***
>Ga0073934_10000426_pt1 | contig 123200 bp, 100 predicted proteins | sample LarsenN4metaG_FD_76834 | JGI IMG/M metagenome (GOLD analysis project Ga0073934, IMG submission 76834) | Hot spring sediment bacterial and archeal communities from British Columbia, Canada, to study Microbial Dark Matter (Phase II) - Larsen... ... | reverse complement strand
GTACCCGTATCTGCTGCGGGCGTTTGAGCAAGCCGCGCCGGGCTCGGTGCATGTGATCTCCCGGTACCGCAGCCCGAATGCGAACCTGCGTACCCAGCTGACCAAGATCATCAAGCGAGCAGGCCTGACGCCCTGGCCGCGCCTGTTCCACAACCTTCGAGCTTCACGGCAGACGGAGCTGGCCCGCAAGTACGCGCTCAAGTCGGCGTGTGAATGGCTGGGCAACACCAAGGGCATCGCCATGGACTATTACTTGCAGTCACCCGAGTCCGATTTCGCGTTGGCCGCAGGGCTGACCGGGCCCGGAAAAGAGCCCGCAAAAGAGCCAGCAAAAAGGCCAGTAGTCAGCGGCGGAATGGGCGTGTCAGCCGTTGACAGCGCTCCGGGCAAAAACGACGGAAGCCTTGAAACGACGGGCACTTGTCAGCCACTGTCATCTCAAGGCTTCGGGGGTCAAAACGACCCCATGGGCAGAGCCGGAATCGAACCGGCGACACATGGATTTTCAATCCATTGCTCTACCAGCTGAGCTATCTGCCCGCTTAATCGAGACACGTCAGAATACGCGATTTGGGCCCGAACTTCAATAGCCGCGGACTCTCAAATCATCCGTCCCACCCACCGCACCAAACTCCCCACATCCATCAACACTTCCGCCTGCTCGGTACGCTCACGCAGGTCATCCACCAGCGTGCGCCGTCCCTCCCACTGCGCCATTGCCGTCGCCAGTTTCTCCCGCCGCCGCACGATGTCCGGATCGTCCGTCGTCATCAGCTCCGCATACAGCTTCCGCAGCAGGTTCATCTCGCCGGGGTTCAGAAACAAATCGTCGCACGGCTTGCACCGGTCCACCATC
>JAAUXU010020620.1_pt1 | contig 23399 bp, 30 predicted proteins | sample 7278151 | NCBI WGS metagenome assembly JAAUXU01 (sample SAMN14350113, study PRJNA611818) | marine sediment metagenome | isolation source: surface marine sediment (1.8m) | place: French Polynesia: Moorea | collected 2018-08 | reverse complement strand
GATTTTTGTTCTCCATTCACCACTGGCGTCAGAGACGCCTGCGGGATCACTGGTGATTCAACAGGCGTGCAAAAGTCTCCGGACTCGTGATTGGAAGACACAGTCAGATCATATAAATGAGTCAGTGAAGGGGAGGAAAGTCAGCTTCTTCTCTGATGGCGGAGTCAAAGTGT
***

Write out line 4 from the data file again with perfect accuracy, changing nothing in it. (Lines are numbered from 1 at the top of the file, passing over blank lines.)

GATTTTTGTTCTCCATTCACCACTGGCGTCAGAGACGCCTGCGGGATCACTGGTGATTCAACAGGCGTGCAAAAGTCTCCGGACTCGTGATTGGAAGACACAGTCAGATCATATAAATGAGTCAGTGAAGGGGAGGAAAGTCAGCTTCTTCTCTGATGGCGGAGTCAAAGTGT